Contributors to this forum explore how the human-environmental processes of water in the Anthropocene might in fact be reshaping geopolitics, from regional political realignments to global food production and urban potable provision.
(Photograph of Lake Texcoco area on the outskirts of Mexico City; taken by Jeffrey Banister from atop the archaeological site of Los Baños de Nezahualcóyotl, east of the city)
Our friend and colleague, Stanley Greenberg, has a great blog – Water Log – about his work. He toured the Avra Valley Recharge field with us in November. Have a look at is work on the New York Water system.
Crisis: “an unstable or crucial time or state of affairs in which a decisive change is impending; especially: one with the distinct possibility of a highly undesirable outcome <a financial crisis>b: a situation that has reached a critical phase <the environmental crisis>” (Merriam-Webster Dictionary)
This series of articles, published by The Americas Program, and researched and written by Tom Barry, focuses on the politics of water control and infrastructure in the Mexican state of Sonora, which shares its border with Arizona. Barry highlights the struggles of indigenous communities in particular, as they fight against several new, large-scale water-control projects. The idea of actual or impending “water crisis” permeates the report, as it does so much of what is written on the issue of climate change and environmental transformation. We ask, what does a crisis ‘look’ like — how is it framed, spoken about in everyday terms, represented visually, through photography and other objects? What is the relationship between ‘crisis-speak,’ environmental politics, and infrastructure projects? What does it mean when infrastructure projects, justified as means to stave off a crisis-ridden future, create crises for people and places in the present? For whom is the current situation in Sonora a crisis, and who is best equipped to handle it?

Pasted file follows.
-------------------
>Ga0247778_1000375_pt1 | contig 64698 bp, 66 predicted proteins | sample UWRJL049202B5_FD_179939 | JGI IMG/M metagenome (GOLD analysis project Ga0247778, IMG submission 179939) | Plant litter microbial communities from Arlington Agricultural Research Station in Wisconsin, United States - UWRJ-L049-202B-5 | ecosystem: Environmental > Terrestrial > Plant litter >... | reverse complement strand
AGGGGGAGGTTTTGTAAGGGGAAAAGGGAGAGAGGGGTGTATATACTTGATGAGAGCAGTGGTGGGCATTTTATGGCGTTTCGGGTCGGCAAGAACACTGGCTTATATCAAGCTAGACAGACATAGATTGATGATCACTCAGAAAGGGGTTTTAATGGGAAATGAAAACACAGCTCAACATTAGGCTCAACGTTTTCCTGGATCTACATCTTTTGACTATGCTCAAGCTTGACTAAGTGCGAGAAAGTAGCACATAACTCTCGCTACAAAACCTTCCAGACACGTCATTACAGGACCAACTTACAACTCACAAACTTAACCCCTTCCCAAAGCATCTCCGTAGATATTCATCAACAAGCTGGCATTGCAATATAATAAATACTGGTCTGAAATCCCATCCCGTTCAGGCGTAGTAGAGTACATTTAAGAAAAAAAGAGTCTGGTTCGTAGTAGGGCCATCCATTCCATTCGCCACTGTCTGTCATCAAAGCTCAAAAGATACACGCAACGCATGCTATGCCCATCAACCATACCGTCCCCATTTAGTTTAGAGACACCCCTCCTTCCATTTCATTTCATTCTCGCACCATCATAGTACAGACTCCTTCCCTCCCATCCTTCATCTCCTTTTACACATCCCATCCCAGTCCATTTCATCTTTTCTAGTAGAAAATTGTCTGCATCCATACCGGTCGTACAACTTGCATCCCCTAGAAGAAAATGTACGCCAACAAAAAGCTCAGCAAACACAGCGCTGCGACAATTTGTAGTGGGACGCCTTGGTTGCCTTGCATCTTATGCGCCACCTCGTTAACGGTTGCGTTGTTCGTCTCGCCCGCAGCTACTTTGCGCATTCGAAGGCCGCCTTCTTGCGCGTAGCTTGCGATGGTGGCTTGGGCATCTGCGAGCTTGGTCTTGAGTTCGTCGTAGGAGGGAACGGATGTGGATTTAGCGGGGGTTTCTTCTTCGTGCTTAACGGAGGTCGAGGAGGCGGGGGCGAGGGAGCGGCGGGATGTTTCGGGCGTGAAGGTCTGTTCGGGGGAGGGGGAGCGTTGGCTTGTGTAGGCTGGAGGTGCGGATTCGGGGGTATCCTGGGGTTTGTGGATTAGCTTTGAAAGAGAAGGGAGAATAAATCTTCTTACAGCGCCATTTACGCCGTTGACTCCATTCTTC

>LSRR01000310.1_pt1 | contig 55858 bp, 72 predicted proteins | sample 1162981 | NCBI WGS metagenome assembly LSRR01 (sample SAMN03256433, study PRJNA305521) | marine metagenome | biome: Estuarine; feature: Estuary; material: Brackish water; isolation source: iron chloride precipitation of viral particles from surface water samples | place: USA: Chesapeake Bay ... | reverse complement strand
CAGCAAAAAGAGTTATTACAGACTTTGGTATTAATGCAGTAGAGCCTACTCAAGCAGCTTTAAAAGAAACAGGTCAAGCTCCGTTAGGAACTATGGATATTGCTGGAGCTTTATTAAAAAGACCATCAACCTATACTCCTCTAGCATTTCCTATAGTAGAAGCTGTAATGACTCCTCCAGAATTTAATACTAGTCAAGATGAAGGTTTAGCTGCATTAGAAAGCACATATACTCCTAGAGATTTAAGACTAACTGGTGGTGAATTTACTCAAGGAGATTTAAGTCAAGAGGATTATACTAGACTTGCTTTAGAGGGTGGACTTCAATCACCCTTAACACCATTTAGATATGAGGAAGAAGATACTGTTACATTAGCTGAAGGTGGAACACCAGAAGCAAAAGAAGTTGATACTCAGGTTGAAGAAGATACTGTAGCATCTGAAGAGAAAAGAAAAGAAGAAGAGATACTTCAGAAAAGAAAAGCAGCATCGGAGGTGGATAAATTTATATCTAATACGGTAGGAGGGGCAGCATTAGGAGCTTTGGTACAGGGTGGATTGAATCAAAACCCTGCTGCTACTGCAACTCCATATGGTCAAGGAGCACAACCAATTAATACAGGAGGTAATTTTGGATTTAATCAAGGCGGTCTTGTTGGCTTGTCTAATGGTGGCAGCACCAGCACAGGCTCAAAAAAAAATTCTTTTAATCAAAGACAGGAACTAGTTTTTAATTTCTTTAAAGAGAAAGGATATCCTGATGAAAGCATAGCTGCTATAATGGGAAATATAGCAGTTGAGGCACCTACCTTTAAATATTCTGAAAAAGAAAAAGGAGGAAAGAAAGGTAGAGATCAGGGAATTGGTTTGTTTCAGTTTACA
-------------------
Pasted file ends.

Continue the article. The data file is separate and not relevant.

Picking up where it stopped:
We — a small group of Art Historians, Geographers, and Photographers — made a field trip in November 2014 to Tucson’s Avra Valley Clearwater Recharge Facilities. The water flowing into the basin travels 336 miles from the Colorado River before it reaches Tucson. The recharge field receives 162,000 acre feet of water each year through the Central Arizona Project aqueduct which was created by the Colorado River Basic Project Act of 1968. The facility includes 543 acres of recharge basins. Tucson Water takes close to 65,000 acre feet per year for city water demands. The remaining 80,000 feet are stored in the aquifer.
Our Tucson Water hydrologists estimated that the system has enough water to meet Tucson’s demands for 2 1/2 years, if all other sources suddenly dried up. Who’s drinking who’s milkshake? Does this milkshake have endless refills?
When we built this site, we looked at the available themes and decided on the one you see here — with its banner of floating orange-ish disks. We did ask ourselves if orange was an appropriate color for a blog about water and its objects. Maybe we should stick with the color that everybody seems to associate with water: blue? A colleague who checked out the site recently said “the color is wrong.” Now, we could go on and change the theme or just change a few lines of code to make a more appropriately aqueous palette. Is it really wrong or inappropriate to feature orange here? We did actually consider orange as suggestive of sun and drought — living in Tucson, it’s not hard to see why. And, we just didn’t want yet another water = blue presentation.
So, let’s have a think about the color of water. Is associating water with the color blue kind of a nostalgic proposition? a commercial ploy? How much blue water is in your life?